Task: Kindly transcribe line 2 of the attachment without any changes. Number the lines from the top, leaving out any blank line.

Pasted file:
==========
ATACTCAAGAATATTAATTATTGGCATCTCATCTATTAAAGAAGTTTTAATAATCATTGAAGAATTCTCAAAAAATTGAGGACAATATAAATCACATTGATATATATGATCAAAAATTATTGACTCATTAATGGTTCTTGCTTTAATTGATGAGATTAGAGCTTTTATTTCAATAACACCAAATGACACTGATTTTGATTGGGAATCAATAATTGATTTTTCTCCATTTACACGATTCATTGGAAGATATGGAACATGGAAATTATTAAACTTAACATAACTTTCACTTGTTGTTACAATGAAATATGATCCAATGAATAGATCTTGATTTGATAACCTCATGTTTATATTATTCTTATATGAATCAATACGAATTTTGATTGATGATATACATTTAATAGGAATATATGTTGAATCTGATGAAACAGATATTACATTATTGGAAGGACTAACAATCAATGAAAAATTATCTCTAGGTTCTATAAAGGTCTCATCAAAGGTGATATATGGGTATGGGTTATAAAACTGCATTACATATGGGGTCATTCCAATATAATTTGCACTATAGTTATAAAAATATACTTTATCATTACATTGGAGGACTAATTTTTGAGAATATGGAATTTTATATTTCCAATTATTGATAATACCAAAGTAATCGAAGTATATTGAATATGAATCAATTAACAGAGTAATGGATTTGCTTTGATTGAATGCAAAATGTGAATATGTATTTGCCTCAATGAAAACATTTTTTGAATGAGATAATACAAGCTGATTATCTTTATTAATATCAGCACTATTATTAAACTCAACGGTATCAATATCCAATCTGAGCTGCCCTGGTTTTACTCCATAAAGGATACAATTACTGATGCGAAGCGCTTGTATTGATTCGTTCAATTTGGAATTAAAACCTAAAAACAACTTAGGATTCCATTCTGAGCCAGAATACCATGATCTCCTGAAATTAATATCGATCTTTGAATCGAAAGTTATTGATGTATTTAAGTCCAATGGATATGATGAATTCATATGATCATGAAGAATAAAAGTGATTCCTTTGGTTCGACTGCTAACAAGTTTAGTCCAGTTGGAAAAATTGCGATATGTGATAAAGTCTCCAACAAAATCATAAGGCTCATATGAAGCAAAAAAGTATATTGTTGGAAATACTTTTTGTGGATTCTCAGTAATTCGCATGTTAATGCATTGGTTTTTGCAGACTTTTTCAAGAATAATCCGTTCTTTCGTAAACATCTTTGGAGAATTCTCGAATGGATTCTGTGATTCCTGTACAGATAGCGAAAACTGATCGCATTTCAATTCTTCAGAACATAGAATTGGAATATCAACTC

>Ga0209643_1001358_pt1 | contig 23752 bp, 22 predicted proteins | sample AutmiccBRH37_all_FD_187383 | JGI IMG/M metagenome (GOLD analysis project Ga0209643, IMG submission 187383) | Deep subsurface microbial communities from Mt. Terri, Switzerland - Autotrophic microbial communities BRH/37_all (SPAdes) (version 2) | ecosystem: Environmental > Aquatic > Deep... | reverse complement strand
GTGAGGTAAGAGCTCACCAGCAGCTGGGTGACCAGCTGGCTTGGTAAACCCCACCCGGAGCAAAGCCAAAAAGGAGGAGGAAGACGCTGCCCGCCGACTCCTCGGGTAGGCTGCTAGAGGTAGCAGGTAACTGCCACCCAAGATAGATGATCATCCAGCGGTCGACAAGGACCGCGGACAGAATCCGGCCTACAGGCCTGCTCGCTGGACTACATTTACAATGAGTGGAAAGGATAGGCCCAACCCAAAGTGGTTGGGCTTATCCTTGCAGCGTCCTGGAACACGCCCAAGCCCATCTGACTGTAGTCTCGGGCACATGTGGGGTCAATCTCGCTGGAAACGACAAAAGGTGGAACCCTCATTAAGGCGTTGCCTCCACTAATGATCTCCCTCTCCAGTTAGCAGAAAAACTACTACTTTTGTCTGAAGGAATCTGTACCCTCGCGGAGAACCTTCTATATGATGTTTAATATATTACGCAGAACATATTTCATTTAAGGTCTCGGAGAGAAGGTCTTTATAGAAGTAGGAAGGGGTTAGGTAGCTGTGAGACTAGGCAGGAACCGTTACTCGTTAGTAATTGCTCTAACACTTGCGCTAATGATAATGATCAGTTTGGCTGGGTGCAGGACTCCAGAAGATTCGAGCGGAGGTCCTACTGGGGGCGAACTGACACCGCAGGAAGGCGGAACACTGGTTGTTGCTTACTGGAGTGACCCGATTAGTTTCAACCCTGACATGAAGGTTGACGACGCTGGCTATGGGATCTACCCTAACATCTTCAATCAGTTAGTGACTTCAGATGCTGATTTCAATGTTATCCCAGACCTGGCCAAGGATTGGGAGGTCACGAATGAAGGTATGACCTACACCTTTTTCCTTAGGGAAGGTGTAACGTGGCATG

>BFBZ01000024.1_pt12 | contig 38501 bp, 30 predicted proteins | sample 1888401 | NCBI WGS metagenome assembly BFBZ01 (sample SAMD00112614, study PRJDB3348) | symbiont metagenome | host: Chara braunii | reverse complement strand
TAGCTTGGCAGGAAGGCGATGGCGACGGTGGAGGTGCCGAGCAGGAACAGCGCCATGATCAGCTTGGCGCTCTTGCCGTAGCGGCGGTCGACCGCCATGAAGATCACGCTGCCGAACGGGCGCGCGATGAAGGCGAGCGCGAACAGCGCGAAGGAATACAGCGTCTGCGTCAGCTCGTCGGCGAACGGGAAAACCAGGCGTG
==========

>Ga0209643_1001358_pt1 | contig 23752 bp, 22 predicted proteins | sample AutmiccBRH37_all_FD_187383 | JGI IMG/M metagenome (GOLD analysis project Ga0209643, IMG submission 187383) | Deep subsurface microbial communities from Mt. Terri, Switzerland - Autotrophic microbial communities BRH/37_all (SPAdes) (version 2) | ecosystem: Environmental > Aquatic > Deep... | reverse complement strand